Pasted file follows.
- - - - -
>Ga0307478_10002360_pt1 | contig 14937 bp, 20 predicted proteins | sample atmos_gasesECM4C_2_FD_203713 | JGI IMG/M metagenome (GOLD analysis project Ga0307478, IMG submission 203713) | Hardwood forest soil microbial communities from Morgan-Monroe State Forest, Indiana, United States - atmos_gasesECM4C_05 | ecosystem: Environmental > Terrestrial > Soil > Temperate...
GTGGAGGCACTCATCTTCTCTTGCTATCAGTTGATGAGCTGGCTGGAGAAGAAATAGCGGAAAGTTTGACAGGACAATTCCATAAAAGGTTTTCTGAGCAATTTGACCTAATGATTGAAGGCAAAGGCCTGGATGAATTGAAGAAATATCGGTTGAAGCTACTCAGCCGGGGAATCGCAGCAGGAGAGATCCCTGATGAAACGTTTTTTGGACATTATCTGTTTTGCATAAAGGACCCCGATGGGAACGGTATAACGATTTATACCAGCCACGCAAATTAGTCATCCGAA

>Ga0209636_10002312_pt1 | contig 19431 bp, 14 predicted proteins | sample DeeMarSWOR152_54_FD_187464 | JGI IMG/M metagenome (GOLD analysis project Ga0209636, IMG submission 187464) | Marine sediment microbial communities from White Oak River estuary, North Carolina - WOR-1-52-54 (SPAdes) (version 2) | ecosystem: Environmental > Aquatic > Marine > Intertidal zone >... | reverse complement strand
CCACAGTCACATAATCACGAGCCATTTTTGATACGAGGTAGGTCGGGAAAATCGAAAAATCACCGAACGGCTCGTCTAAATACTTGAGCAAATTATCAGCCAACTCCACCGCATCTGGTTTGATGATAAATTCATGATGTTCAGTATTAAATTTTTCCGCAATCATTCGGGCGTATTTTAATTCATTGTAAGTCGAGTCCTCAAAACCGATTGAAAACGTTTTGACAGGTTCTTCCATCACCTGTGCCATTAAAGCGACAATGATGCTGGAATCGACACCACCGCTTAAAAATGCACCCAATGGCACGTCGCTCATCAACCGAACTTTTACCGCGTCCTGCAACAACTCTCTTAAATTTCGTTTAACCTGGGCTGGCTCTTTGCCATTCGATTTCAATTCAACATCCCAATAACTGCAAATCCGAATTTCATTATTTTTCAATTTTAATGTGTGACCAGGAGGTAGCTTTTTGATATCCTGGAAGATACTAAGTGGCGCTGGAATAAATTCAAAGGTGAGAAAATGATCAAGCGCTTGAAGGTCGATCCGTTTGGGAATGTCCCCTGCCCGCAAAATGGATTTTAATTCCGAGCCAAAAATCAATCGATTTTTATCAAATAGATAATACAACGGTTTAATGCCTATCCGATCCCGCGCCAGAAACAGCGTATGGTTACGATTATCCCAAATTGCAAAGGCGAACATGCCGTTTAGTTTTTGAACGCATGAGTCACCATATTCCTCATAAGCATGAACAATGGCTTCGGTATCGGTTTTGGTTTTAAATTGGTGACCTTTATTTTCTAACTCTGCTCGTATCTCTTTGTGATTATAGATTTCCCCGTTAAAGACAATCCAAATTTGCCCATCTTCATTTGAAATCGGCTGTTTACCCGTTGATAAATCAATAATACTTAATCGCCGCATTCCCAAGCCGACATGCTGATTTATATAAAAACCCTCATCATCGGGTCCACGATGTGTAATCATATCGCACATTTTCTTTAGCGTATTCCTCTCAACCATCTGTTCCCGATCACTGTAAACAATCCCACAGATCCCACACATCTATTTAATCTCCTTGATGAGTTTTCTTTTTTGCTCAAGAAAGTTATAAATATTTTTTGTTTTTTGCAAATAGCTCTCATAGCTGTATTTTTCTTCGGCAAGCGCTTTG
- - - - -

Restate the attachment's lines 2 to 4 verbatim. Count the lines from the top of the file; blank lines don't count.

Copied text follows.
GTGGAGGCACTCATCTTCTCTTGCTATCAGTTGATGAGCTGGCTGGAGAAGAAATAGCGGAAAGTTTGACAGGACAATTCCATAAAAGGTTTTCTGAGCAATTTGACCTAATGATTGAAGGCAAAGGCCTGGATGAATTGAAGAAATATCGGTTGAAGCTACTCAGCCGGGGAATCGCAGCAGGAGAGATCCCTGATGAAACGTTTTTTGGACATTATCTGTTTTGCATAAAGGACCCCGATGGGAACGGTATAACGATTTATACCAGCCACGCAAATTAGTCATCCGAA

>Ga0209636_10002312_pt1 | contig 19431 bp, 14 predicted proteins | sample DeeMarSWOR152_54_FD_187464 | JGI IMG/M metagenome (GOLD analysis project Ga0209636, IMG submission 187464) | Marine sediment microbial communities from White Oak River estuary, North Carolina - WOR-1-52-54 (SPAdes) (version 2) | ecosystem: Environmental > Aquatic > Marine > Intertidal zone >... | reverse complement strand
CCACAGTCACATAATCACGAGCCATTTTTGATACGAGGTAGGTCGGGAAAATCGAAAAATCACCGAACGGCTCGTCTAAATACTTGAGCAAATTATCAGCCAACTCCACCGCATCTGGTTTGATGATAAATTCATGATGTTCAGTATTAAATTTTTCCGCAATCATTCGGGCGTATTTTAATTCATTGTAAGTCGAGTCCTCAAAACCGATTGAAAACGTTTTGACAGGTTCTTCCATCACCTGTGCCATTAAAGCGACAATGATGCTGGAATCGACACCACCGCTTAAAAATGCACCCAATGGCACGTCGCTCATCAACCGAACTTTTACCGCGTCCTGCAACAACTCTCTTAAATTTCGTTTAACCTGGGCTGGCTCTTTGCCATTCGATTTCAATTCAACATCCCAATAACTGCAAATCCGAATTTCATTATTTTTCAATTTTAATGTGTGACCAGGAGGTAGCTTTTTGATATCCTGGAAGATACTAAGTGGCGCTGGAATAAATTCAAAGGTGAGAAAATGATCAAGCGCTTGAAGGTCGATCCGTTTGGGAATGTCCCCTGCCCGCAAAATGGATTTTAATTCCGAGCCAAAAATCAATCGATTTTTATCAAATAGATAATACAACGGTTTAATGCCTATCCGATCCCGCGCCAGAAACAGCGTATGGTTACGATTATCCCAAATTGCAAAGGCGAACATGCCGTTTAGTTTTTGAACGCATGAGTCACCATATTCCTCATAAGCATGAACAATGGCTTCGGTATCGGTTTTGGTTTTAAATTGGTGACCTTTATTTTCTAACTCTGCTCGTATCTCTTTGTGATTATAGATTTCCCCGTTAAAGACAATCCAAATTTGCCCATCTTCATTTGAAATCGGCTGTTTACCCGTTGATAAATCAATAATACTTAATCGCCGCATTCCCAAGCCGACATGCTGATTTATATAAAAACCCTCATCATCGGGTCCACGATGTGTAATCATATCGCACATTTTCTTTAGCGTATTCCTCTCAACCATCTGTTCCCGATCACTGTAAACAATCCCACAGATCCCACACATCTATTTAATCTCCTTGATGAGTTTTCTTTTTTGCTCAAGAAAGTTATAAATATTTTTTGTTTTTTGCAAATAGCTCTCATAGCTGTATTTTTCTTCGGCAAGCGCTTTG